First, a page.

A cut above the sludge that Hollywood usually calls "scary"
Hugh Thompson | Atlanta, USA | 02/16/2003
(4 out of 5 stars)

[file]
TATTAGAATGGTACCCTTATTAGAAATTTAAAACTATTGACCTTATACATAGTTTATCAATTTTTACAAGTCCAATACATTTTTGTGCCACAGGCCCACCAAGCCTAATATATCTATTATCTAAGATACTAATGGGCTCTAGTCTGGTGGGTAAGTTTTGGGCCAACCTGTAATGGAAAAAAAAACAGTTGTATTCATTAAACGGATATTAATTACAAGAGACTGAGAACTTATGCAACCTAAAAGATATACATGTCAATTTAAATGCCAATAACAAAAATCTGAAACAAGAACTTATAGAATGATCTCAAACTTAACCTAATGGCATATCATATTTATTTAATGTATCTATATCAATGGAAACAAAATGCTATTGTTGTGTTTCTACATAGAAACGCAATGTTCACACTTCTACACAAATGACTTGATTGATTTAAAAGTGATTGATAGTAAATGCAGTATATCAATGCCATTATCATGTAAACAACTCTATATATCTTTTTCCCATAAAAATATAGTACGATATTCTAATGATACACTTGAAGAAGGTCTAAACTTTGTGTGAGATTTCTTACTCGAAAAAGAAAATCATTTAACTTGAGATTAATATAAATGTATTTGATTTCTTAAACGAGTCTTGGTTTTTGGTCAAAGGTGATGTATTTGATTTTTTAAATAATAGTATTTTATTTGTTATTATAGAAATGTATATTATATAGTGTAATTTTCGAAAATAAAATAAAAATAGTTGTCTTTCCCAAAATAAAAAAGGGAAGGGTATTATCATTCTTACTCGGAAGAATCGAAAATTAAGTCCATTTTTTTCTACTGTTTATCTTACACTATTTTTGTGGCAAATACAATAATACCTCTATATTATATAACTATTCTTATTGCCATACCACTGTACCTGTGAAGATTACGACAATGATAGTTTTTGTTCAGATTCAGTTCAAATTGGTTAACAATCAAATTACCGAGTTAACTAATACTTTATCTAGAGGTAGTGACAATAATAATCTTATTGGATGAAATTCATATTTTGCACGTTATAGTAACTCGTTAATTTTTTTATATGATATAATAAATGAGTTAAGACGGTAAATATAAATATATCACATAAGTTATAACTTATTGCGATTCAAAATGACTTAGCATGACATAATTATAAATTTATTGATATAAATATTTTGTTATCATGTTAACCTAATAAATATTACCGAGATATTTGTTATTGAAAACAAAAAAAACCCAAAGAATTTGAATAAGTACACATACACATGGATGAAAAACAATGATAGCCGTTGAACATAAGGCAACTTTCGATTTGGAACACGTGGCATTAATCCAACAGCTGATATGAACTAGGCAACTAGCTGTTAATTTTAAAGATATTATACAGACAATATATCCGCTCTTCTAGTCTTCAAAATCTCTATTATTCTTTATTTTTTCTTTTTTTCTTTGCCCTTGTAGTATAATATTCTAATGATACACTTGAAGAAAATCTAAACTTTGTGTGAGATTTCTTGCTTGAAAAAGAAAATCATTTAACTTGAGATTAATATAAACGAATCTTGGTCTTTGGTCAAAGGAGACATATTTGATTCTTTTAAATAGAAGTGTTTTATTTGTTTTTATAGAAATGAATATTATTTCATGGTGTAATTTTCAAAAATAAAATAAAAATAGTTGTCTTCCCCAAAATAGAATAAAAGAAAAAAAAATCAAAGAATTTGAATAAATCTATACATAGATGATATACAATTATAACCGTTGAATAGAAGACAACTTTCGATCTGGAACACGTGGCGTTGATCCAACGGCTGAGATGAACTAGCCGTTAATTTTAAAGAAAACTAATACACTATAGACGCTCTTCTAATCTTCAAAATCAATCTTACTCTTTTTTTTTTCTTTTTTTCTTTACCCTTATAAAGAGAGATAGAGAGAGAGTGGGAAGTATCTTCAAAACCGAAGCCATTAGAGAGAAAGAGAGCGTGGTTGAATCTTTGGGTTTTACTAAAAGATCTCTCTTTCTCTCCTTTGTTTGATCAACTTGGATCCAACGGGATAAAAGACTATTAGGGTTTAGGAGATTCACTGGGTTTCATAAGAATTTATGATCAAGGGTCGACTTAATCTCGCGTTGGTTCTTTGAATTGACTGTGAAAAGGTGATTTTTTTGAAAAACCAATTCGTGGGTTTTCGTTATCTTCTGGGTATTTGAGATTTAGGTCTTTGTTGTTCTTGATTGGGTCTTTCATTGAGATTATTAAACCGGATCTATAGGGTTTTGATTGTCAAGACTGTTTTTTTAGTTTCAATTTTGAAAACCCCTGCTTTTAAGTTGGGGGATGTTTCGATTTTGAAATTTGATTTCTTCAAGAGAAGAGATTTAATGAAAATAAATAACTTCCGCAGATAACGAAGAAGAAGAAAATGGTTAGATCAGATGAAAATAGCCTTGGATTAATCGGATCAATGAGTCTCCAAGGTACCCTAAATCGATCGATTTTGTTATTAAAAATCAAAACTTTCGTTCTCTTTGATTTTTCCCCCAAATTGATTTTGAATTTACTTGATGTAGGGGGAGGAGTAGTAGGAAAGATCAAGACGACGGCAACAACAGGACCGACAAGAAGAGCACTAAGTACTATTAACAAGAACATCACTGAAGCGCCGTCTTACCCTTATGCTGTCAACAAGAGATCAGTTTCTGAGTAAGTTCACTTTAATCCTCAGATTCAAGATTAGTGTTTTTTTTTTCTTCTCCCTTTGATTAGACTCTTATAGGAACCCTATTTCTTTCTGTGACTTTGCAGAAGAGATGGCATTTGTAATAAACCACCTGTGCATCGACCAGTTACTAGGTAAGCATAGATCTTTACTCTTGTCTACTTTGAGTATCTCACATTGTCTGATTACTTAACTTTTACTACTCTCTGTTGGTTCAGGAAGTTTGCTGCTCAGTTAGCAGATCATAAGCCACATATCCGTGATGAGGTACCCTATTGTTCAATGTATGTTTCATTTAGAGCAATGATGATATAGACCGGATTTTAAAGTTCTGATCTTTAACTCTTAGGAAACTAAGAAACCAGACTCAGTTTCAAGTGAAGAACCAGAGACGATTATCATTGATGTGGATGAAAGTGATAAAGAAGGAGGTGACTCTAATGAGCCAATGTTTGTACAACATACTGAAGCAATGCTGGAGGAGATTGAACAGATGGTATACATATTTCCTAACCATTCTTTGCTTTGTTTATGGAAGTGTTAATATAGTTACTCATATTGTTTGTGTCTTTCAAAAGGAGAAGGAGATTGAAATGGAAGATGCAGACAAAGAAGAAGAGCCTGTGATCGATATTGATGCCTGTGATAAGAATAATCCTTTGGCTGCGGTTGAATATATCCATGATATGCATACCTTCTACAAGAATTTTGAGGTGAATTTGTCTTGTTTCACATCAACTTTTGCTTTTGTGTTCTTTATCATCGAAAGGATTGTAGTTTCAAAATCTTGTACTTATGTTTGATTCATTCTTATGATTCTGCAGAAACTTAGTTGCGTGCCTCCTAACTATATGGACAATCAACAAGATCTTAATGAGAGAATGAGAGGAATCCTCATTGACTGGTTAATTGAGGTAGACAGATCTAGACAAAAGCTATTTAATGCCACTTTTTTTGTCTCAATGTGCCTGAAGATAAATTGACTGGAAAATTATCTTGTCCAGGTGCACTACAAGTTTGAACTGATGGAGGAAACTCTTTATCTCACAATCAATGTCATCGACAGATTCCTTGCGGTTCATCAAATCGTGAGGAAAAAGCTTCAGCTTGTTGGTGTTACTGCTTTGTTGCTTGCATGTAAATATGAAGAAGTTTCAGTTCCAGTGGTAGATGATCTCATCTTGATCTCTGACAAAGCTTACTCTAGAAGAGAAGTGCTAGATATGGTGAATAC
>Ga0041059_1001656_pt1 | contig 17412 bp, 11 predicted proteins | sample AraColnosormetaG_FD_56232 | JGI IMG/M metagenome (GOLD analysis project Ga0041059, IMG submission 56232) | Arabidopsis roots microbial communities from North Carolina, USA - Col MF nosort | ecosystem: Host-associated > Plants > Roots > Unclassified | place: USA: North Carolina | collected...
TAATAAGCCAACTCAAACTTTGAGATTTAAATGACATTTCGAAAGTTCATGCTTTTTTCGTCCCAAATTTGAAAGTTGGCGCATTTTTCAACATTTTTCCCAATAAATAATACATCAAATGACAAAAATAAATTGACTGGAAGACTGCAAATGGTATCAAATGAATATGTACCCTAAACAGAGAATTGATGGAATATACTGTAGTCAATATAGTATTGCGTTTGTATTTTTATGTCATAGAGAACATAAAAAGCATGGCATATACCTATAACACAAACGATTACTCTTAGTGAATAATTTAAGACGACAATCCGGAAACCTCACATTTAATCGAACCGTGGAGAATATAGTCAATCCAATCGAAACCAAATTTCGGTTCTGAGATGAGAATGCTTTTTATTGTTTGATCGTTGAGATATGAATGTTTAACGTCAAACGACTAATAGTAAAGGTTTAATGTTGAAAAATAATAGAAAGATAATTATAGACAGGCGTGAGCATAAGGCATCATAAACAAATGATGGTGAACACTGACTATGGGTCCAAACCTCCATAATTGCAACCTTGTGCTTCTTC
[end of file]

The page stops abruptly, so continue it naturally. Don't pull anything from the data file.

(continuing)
"After being barraged with countless trailers and promotions for all the movies that come out, I somehow manage to find only three or four really worthwhile movies that I like every year. Despite some of the criticisms leveled at The Ring by a variety of disparate sources, I consider it to be (if not a masterpiece) a provocative and entertaining movie. I watched this movie without the corrupting influence of Ringu to color my views. I have yet to see Ringu (I await its imminent release on the 4th), so I have rated The Ring based on its own merits rather than comparing it to the original (which by the way differed so much from Koji's book as to relegate criticism leveled at Kubrick's "The Shining" for its lack of similarity to King's book to a low level of believability).I bring up Kubrick to make a point... I consider Verbinski's "The Ring" to be just as frightening as Kubrick's "The Shining." And when evaluating the merits of Kubrick's work, it is unfair to compare it to another source (in this case the book). It is similarly unfair to criticise differences in Ringu and The Ring. Carbon copies stink of redundance... and the twists that Verbinski adds to his work to "Americanize" it should give Ringu fans another perspective from which to view the characters.The other source of criticism lobbed at The Ring stems from what some consider to be an editing problem on a massive scale. I argue that this was intentional and fit the schizophrenic and unpredictable plot better than spoonfeeding us the whole thing. The whole reason that the movie was frightening to me was that it had all these subtle connections (like the fly on the tape walking in circles) that you had to really look hard to notice. And those little things added to the subtle ghost story that is The Ring.Upon watching the first scene, I was worried that this was going to be another teeny flick, but then I was pleasantly surprised to discover that the teeny-bop feel of the beginning was incidental and that the plot would be mainly played out by adults. In fact, one of the strongest points of The Ring is that, unlike most horror bilge, it does not use violence to carry the plot. Of the relatively few deaths that occur, I can say that each was in the plot for a definitive reason. There was no ritual "killing of the excess characters" that always seems to be a staple of the more "R-ish" rated movies in Hollywood this century. And this is the real terror of the movie. There are a few jump scenes (including the infamous final sequence that still makes me nervous when I walk past my TV) but the feeling of dread is constant. I could not distinguish points in the movie when there was less or more dread (as one can usually do in horror flicks to accurately predict such jump moments) so the few BOO!s that there were had me surprised and scared.The Ring was more than anything else a classical ghost story wrapped in the facade of a modern setting. In fact, I was reminded in some scenes of the last great ghost story to grace the theaters... The Shining. The difference being that the ghostly Samara chooses to haunt our technology rather than be constrained to a specific place. This is an interesting cultural event... our world has been "shrunk" by technology and people are no longer tied to one locale. Neither is the haunting in this remarkably innovative movie.Overall, I highly recommend this movie for anyone who wants to be frightened sans knowing that a good portion of their ticket cost will be paying for the massive quantities of katchup used to produce the film. Verbinski's "The Ring" is an intelligent movie for an intelligent audience that will neither compare it mindlessly with its predecessor or need the actors to spoonfeed them the whole plot in direct dialogue. So, go watch it. You know, you have to, because... Before you die, you see "The Ring"!"